Make your WordPress site more secure – part 2


When you’ve carried out (or at least considered) the security measures discussed in part 1, there are further (more techy!) steps that you can take to tighten security on your WordPress site:

7. Change the database prefix to prevent SQL injection attacks
These are attacks whereby hackers embed database commands in a URL. Such attacks might be thwarted by changing the database tables’ prefix from the default wp_. If you are setting up your website from scratch, simply change this line in your wp-config.php file before creating the database:
    $table_prefix = ‘wp_’;
eg. to something like this:
    $table_prefix = ‘cml392_’;
If your site has already been set up, a few more steps are involved to rename all of your existing tables. There is a great set of instructions in this article:
http://www.wpbeginner.com/wp-tutorials/how-to-change-the-wordpress-database-prefix-to-improve-security/
This sort of security measure is sometimes referred to as “security through obfuscation” – ie hiding things rather than preventing access to them – and not everyone considers it an appropriate strategy. I see no reason not to adopt this strategy in addition to other security measures. (Why make things easy for hackers?!)
 
8. Disable file-editing
The WordPress Dashboard, by default, allows administrators to edit PHP files such as theme and plugin files. This can be disabled by adding the following line to your wp-config.php file:
    define(‘DISALLOW_FILE_EDIT’, true);
It won’t prevent an attacker from uploading malicious files to your site, but might stop some attacks. (You’ll have to decide whether it’s worth the inconvenience to you if you’re regularly changing theme and plugin files.)
 
9. Set security keys in wp-config.php
Security keys are used to ensure better encryption of information stored in the cookies that are used to manage login sessions. If you don’t set your own security keys in wp-config.php, your cookie info will still be secure as WordPress will generate its own and store them in the database. However, there is an obvious advantage to storing password and security keys in two different places (the database and wp-config.php, respectively) – you ensure that a hacker would need access to both in order to construct a valid cookie and log in to your site.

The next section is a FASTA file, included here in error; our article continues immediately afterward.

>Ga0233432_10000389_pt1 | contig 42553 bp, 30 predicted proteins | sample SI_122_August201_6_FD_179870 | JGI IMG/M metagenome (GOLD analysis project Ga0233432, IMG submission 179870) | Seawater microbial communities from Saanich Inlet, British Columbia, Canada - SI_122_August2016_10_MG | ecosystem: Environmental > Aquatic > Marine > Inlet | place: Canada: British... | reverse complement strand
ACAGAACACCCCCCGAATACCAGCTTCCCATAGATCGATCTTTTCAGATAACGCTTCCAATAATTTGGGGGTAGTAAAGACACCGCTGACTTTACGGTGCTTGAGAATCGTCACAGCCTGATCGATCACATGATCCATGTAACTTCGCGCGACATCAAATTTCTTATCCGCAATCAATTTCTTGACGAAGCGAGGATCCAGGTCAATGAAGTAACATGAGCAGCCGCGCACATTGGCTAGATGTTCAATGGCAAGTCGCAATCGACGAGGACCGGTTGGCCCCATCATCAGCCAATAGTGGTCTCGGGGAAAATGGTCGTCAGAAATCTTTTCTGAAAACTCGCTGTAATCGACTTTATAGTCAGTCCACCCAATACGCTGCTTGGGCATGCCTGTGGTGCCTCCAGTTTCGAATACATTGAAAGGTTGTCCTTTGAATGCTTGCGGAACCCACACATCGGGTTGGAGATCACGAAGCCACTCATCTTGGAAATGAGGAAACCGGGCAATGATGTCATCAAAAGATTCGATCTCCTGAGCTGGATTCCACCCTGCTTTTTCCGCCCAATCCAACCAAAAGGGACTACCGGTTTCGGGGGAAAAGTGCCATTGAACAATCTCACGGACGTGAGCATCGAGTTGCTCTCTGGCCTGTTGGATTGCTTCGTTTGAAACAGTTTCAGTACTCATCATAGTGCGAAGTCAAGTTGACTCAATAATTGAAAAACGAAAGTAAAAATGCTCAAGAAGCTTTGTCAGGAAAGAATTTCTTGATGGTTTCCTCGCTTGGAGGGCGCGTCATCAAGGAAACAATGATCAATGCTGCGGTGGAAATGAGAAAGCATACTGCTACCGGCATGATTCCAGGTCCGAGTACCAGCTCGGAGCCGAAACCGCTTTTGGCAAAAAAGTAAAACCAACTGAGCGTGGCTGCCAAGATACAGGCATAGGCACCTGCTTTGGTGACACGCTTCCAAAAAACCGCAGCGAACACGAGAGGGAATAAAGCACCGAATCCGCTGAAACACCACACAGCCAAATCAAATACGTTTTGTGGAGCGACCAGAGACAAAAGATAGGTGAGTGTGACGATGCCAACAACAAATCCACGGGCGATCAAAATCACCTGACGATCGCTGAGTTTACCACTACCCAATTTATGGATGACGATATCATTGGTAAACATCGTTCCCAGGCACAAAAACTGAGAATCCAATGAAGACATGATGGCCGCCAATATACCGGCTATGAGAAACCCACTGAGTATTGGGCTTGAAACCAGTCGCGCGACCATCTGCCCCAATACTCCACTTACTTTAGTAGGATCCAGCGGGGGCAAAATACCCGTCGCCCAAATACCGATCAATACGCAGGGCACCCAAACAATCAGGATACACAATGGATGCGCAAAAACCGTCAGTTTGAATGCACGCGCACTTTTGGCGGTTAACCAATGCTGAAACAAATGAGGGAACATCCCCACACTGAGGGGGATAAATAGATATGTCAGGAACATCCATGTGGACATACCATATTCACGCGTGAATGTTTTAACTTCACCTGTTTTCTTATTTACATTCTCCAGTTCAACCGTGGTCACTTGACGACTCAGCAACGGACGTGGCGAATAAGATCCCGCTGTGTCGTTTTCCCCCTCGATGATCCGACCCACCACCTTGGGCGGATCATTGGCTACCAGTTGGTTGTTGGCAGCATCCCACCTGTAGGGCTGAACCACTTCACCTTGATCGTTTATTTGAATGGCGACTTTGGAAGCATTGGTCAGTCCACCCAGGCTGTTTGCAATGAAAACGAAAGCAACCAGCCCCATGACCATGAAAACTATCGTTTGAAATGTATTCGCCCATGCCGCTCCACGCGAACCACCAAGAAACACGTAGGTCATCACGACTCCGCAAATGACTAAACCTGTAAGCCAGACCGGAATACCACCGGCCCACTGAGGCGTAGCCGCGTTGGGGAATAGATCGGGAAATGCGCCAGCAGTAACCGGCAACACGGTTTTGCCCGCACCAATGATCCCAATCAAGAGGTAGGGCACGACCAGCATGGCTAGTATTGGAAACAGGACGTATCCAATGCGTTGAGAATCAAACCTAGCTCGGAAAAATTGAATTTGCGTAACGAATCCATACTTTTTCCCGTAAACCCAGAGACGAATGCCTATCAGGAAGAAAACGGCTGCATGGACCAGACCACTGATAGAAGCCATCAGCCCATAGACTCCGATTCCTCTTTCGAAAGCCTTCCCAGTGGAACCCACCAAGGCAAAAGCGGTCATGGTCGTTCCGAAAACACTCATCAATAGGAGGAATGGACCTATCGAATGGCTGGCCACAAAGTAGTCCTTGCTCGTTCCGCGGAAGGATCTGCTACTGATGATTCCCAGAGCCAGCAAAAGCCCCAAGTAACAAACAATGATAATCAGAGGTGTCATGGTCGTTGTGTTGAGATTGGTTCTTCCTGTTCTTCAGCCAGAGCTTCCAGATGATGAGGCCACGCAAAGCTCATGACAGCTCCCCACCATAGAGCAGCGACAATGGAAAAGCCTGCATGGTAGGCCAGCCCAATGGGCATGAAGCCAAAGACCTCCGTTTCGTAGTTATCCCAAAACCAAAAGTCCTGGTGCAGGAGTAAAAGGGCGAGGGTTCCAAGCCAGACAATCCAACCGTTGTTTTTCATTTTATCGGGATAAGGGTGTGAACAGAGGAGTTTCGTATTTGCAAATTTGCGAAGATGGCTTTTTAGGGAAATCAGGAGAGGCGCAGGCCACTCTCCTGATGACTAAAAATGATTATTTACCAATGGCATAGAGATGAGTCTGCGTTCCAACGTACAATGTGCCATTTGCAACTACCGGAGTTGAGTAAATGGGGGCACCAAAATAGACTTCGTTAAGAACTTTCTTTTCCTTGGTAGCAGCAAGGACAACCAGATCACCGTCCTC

Security keys can be set to whatever you want – just make sure that they’re long, random and complicated. An easy way to get suitable security keys is to use WordPress’s online generator.
Security keys can be changed whenever you want. Note that changing them will invalidate all login cookies, so anybody on your site will have to re-login.
 
10. Keep file permissions as tight as possible
It is best to lock down your file permissions as much as possible. Permissions will vary from host to host, so it’s difficult to give a definitive rule. However, all core WordPress files should typically be writable only by your user account and files such as .htaccess and wp-config.php should be particularly tightly managed. Restrictions can always be loosened on the occasions that you need to allow write access.
 
See also:
Make your WordPress site more secure – part 1
Make your WordPress site more secure – part 3
 
If you’d like help with making your WordPress site more secure, or if you’d like a review of your site’s current security set-up, please get in touch.